Even if lamenting about "kids these days" is an American pastime that dates back centuries, there might be an added edge today: jealousy.
"Who doesn't want to love their work? Who doesn't want to choose their career path? I want that stuff," says Lindsey Pollak.
However, it's not everyone's to have--ballooning student debt means there's a schism in this generation between those who are drowning in debt and those who aren't. And young people lucky enough to have parents willing and able to provide a financial safety net have a huge advantage--it's a lot easier to take risks if you know Mom and Dad will never let you go broke.
In June, Rebecca Thorman shut down Kontrary. "I wasn't getting the kind of exposure I was hoping for," she tells me. She's now trying to reengineer her position at Alice.com to be director of the company's media arm. Either way, she isn't worried.
After spending the last few years building expertise in grassroots marketing, starting blogs, and running social-media campaigns, Thorman believes she has skills that are sought after. She has tapped into that Gen Y gold mine: figuring out how to get people to pay attention to you online. "I'd have a job tomorrow if I left Alice.com," she says.
Thorman wants a career that challenges her and aligns with her values and interests--something she'd hoped Kontrary.com would be. Now she'll either figure something else out or she'll end up like the legions of young people who are disappointed with their work. A 2010 study by the Conference Board found that job satisfaction for workers under age 25 is at a record low, with fewer than 40 percent reporting that they're satisfied with their current jobs--the lowest percentage among all age groups surveyed.
Those figures come as no surprise to Barry Schwartz. "Expectations in this generation have gone through the roof," he says. "The secret to happiness is modest expectations."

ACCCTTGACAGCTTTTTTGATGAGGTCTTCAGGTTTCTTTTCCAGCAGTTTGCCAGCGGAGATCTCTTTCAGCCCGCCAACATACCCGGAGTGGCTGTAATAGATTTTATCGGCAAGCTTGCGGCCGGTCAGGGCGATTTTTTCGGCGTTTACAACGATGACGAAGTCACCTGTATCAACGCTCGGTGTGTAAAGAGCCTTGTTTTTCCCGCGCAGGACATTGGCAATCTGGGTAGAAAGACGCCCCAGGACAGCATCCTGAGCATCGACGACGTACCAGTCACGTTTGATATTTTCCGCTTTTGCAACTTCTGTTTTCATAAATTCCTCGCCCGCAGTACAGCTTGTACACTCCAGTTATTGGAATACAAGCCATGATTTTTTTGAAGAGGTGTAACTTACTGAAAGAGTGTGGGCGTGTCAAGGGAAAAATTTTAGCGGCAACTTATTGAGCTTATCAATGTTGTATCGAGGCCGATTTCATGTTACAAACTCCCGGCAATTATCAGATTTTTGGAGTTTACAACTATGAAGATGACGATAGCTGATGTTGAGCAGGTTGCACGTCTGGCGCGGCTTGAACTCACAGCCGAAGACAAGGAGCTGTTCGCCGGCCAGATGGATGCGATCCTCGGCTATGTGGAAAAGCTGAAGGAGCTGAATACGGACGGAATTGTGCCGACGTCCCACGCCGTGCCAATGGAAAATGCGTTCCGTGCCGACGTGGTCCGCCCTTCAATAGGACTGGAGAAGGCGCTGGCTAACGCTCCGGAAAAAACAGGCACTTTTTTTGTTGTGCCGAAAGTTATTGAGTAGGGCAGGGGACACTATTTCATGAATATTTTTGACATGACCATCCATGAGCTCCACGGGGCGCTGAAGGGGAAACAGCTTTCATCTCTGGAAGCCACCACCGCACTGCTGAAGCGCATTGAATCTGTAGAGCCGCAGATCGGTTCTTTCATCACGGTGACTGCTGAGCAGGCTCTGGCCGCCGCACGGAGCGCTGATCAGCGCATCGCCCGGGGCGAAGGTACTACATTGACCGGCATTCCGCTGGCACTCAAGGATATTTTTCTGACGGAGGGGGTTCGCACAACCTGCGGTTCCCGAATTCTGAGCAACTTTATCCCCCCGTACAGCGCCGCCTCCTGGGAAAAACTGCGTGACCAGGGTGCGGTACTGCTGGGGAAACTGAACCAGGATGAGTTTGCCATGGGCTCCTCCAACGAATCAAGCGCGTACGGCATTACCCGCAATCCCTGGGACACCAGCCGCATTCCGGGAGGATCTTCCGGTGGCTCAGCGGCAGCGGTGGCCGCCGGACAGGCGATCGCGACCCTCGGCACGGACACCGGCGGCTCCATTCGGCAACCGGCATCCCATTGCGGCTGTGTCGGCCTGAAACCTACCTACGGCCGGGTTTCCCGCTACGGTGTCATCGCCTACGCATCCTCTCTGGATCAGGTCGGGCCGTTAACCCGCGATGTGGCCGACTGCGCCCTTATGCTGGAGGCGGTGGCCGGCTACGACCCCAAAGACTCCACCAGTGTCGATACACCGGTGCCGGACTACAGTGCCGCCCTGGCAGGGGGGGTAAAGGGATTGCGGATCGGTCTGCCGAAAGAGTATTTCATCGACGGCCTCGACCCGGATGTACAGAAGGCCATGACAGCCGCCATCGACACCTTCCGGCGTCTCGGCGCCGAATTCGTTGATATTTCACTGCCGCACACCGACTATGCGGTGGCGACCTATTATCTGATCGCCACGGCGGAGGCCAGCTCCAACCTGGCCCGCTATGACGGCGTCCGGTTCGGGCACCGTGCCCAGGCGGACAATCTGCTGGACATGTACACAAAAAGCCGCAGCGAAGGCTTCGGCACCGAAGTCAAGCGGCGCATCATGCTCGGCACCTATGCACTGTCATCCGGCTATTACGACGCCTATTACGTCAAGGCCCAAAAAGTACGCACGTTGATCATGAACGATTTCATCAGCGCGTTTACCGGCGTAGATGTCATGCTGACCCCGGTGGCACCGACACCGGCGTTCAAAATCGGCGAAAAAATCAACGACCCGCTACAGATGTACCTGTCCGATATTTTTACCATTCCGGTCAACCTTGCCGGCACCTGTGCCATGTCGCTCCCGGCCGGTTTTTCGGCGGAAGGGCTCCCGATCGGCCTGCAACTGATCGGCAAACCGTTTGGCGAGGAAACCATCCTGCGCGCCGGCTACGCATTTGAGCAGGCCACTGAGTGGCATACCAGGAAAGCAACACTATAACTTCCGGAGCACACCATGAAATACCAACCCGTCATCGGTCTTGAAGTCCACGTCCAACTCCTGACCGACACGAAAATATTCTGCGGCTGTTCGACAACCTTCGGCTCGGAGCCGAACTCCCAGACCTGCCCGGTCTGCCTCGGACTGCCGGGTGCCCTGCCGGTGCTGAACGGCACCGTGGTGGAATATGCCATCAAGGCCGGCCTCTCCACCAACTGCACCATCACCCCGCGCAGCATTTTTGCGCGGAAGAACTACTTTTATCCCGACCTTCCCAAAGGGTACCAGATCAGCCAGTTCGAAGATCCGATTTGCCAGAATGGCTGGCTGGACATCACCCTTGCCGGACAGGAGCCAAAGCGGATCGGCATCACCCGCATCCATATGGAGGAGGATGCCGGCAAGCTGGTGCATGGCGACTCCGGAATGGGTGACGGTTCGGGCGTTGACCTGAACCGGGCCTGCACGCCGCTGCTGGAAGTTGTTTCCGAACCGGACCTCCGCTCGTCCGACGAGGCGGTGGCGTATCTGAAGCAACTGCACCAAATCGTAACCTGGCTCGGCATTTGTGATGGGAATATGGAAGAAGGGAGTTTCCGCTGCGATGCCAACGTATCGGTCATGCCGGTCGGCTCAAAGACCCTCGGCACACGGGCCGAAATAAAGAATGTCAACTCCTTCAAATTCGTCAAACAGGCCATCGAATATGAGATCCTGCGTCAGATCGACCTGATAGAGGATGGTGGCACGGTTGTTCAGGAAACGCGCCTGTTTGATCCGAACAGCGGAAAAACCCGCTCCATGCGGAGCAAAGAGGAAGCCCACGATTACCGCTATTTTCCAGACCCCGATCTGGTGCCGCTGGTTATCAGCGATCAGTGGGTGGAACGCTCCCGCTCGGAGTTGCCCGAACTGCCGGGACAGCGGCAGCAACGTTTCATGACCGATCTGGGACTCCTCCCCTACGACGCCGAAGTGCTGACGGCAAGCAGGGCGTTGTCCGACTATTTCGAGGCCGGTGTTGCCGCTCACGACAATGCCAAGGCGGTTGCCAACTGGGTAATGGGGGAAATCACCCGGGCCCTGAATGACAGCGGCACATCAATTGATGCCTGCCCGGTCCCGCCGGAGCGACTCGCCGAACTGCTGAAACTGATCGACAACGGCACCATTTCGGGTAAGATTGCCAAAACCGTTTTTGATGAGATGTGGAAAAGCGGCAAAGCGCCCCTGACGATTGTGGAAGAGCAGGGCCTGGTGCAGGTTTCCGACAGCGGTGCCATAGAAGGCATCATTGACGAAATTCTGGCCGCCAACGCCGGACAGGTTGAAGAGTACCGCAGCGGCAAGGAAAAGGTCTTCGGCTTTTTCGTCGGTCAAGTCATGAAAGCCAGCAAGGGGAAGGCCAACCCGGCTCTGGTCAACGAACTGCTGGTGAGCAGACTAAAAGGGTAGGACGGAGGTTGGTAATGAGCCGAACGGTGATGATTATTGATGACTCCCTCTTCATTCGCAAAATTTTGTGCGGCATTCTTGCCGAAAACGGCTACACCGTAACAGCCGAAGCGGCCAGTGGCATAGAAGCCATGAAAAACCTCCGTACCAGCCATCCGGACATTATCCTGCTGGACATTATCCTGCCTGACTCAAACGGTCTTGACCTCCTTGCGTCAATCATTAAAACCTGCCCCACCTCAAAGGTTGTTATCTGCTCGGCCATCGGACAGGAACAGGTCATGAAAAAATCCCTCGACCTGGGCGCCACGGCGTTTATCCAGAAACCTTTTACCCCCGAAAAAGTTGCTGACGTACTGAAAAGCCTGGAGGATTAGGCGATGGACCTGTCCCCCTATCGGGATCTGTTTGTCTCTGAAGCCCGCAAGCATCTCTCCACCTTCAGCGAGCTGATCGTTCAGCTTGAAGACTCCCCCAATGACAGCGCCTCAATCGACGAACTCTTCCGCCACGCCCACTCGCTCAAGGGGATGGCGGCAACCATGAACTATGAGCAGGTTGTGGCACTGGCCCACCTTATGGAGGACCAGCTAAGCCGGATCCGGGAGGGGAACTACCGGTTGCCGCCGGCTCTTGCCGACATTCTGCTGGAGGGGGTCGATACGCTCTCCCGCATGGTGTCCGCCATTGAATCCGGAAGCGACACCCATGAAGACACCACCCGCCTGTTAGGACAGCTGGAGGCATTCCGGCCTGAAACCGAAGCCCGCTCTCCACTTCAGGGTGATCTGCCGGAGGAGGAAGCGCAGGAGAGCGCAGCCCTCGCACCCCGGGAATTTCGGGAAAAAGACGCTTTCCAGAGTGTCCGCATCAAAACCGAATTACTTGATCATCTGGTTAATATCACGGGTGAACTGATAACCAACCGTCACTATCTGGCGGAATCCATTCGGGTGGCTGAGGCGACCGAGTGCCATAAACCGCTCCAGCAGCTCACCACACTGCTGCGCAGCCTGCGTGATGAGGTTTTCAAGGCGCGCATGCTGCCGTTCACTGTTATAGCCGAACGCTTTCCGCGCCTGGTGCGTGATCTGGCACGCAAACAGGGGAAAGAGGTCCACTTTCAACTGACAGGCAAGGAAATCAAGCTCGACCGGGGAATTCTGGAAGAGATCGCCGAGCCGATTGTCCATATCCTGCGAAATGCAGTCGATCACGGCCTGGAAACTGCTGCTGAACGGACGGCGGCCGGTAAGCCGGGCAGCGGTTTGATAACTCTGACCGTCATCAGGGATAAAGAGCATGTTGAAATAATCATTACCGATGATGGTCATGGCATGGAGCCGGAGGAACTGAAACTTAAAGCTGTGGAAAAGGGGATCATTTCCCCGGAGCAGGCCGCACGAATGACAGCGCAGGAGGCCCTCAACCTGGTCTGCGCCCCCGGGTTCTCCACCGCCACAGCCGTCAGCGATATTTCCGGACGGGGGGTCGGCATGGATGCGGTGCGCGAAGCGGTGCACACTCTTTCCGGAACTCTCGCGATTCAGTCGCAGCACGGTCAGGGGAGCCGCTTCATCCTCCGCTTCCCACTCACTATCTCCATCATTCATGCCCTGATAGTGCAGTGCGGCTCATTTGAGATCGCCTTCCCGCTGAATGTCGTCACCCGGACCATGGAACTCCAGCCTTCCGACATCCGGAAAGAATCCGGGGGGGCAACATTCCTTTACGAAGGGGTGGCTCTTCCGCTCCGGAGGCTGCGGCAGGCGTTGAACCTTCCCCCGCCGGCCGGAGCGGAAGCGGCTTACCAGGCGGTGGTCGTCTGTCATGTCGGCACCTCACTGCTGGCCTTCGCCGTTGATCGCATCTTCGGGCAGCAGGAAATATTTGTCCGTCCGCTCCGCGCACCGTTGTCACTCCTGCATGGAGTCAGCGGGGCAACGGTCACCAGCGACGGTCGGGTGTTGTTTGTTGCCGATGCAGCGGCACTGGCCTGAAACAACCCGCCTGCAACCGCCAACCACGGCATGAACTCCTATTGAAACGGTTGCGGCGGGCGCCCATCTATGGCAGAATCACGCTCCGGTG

"Recently, I've thought that I'm just an inherently lazy person," says Lauren (not her real name), a 29-year-old attorney. Lauren isn't lazy--she's an Ivy League graduate who worked for a high-ranking Democratic senator on health policy, went to a top law school, and is now a first-year associate at a well-known DC firm.
"There is a drive to the more senior people in my law firm that I just don't have," Lauren tells me over drinks at a trendy bar in downtown DC. "Sometimes," she goes on, her voice lowering to let me know she's about to make a confession, "I turn down work."
In the universe of first-year associates, that's career suicide. In most firms, if a superior says, "Jump," first-years ask, "How high?" Lauren says she knows this: "But sometimes I just want to have a life."
When I ask if she has ever missed a deadline, botched an assignment because she got distracted g-chatting, or overslept because she'd been out late the night before, her answer is "God, no."
Lauren's worst transgression occurred when a partner asked her to read 500 pages from the Federal Register over a weekend and she said she'd need a week to get through it.
Lauren says she's willing to work hard, but she isn't going to kill herself at a job where she's not vying for the gold medal: partnership. Like other young lawyers, she asks, "Why sacrifice my life for something I don't even want that much?"
Unlike lawyers in previous generations, Lauren doesn't see just one career path--she sees options that could land her anywhere from a think tank to a start-up: "No one goes to law school anymore to become a partner at a firm."